"I'm junk, but I'm still holding up this wild little bouquet." — Leonard Cohen
Leonard Cohen is nothing if not direct. There's a moment in Tony Palmer's 1972 Bird on a Wire documentary when the poet and songwriter, then 37, is asked to define success. After a brief pause, he answers, "Success is survival," with just a hint of weariness and indignation in his voice.
By his own modest terms, Cohen, who has never released a platinum-selling record in the United States, in spite of the fact that his song "Hallelujah" has traveled the long road from obscurity to cliché to become a staple of performance-based reality television, is wildly successful. More than 40 years after Bird on a Wire, he's still touring hard and has finally achieved a level of name recognition that, in spite of his reputation as the ultimate songwriter's songwriter, eluded him for so long.
The question now is whether or not Cohen would have achieved so much late-career success, or ever embarked on another tour, if it weren't for the need to survive. In 2004, he was all but retired and living the life of a monk at the Mt. Baldy Zen Center near Los Angeles, when he received word that a longtime friend and business manager had been steadily depleting his bank accounts. Tours and new recordings followed.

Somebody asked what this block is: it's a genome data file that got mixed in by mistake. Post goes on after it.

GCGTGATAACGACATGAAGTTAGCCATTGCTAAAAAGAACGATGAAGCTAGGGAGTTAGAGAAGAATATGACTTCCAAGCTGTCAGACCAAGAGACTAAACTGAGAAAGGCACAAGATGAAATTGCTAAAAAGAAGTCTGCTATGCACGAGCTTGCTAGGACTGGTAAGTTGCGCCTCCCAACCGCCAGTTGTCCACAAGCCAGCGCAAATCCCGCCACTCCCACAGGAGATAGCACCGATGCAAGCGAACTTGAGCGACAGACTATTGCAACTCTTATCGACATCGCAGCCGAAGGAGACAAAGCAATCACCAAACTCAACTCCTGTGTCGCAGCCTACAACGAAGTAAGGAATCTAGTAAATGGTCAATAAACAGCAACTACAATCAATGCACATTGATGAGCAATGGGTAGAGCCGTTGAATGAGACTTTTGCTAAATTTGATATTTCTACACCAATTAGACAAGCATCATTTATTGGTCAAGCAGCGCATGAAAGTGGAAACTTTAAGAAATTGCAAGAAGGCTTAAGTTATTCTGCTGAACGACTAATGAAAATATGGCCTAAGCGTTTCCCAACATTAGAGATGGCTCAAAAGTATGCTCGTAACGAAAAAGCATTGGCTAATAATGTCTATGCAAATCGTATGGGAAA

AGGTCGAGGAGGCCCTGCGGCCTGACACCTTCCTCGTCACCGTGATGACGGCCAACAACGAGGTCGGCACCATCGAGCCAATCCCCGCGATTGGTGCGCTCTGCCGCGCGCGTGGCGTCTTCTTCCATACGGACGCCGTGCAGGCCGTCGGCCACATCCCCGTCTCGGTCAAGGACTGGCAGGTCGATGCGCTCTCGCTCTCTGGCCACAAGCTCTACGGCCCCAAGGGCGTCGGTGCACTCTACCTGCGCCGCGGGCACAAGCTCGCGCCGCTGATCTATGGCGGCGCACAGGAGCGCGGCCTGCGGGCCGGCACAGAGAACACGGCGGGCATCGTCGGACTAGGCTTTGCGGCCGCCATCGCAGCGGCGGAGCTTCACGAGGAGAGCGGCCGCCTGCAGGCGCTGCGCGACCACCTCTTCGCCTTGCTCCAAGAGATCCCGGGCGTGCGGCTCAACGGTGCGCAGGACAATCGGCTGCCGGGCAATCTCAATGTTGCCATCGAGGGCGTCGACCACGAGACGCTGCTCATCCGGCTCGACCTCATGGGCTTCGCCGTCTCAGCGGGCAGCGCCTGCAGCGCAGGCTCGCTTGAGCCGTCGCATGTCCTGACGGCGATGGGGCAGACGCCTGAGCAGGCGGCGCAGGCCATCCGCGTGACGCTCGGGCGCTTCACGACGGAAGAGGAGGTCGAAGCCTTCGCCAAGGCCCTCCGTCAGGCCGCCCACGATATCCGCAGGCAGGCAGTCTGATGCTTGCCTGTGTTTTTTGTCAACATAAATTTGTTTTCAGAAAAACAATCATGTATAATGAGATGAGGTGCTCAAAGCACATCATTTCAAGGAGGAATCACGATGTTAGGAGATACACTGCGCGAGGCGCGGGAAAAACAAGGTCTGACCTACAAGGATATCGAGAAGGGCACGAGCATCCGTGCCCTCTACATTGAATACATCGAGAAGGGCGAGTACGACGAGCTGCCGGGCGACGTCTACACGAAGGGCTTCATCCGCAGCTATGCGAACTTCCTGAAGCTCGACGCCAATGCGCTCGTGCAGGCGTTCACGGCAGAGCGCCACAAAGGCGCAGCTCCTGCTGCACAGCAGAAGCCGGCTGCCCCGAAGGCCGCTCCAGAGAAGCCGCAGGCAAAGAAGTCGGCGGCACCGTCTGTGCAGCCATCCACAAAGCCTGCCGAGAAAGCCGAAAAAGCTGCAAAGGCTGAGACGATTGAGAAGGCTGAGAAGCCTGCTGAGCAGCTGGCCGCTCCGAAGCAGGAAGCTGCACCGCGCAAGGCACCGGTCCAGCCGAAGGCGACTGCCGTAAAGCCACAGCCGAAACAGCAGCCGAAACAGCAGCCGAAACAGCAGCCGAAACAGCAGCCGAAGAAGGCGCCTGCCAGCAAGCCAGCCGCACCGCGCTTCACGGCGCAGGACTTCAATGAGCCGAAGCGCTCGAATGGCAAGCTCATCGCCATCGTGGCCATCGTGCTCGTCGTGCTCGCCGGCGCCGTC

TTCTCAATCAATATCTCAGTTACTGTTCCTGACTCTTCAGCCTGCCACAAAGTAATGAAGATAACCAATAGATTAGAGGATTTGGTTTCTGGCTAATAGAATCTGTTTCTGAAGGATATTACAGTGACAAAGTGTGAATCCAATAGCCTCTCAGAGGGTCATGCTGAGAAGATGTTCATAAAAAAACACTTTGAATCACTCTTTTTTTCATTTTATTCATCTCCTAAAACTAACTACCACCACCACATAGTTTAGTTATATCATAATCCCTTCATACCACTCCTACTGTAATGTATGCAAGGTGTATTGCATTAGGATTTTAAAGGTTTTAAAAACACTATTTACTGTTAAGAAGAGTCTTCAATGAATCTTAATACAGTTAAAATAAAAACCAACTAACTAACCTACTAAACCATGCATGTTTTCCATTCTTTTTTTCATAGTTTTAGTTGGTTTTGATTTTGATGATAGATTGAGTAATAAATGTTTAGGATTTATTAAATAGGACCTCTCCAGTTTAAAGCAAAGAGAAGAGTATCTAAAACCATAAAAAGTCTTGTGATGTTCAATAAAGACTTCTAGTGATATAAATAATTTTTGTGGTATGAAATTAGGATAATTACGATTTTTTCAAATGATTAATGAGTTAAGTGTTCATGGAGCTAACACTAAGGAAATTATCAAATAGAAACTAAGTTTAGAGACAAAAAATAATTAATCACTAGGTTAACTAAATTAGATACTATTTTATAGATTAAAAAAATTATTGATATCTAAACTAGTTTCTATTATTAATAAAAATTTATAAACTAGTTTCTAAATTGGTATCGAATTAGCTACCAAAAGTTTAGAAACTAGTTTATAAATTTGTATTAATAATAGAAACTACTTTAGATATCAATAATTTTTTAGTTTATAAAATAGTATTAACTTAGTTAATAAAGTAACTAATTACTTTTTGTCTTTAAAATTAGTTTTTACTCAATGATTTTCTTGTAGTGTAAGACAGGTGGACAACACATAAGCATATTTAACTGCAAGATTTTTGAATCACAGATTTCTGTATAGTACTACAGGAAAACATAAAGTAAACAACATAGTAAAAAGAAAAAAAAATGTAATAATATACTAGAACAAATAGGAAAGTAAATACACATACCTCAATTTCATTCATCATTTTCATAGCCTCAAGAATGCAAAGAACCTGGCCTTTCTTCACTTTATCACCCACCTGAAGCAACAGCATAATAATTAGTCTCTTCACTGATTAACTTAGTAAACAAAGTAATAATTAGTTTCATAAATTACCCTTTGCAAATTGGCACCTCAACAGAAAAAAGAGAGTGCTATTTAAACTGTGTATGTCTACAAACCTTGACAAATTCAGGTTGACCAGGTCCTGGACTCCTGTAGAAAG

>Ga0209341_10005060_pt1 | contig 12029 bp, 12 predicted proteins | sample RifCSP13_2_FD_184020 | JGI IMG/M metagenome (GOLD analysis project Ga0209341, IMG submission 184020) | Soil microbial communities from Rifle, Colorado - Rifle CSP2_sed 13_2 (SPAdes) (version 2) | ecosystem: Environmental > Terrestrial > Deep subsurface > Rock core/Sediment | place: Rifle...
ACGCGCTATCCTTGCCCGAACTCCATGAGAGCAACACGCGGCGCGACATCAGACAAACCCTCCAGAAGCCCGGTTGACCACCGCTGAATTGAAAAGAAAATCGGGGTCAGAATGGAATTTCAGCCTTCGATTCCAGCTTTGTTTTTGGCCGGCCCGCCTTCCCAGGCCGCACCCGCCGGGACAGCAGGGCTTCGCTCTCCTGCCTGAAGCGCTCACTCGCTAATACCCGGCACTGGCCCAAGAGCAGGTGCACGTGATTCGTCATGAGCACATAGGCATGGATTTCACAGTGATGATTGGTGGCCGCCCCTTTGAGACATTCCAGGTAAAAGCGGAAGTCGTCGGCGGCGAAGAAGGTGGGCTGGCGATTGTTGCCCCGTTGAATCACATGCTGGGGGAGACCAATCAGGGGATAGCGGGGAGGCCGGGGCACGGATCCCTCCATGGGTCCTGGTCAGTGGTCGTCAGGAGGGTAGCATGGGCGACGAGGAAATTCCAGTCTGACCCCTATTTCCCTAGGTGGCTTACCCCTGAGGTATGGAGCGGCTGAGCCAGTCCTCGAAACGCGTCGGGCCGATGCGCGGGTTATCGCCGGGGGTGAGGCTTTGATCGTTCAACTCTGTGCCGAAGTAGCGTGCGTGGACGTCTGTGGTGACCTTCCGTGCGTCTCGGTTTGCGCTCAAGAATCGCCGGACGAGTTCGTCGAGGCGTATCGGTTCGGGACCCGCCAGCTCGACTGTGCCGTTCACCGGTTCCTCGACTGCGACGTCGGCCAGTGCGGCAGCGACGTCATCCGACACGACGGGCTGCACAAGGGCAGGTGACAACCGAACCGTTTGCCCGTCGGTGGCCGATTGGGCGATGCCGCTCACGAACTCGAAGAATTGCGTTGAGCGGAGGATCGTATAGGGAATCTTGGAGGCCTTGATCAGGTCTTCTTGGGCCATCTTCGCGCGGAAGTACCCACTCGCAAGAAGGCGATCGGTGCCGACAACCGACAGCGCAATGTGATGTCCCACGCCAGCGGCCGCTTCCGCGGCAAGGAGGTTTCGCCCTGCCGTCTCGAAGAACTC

Cohen, who has since replenished his retirement accounts, continues to tour and make music, suggesting that there may be more to his late-career resurgence than mere survival. Whatever it is that keeps the growling singer on the road and accessible to his legion of fans, hallelujah.
Leonard Cohen plays the Orpheum on Sunday, March 24th. Showtime is 8 p.m.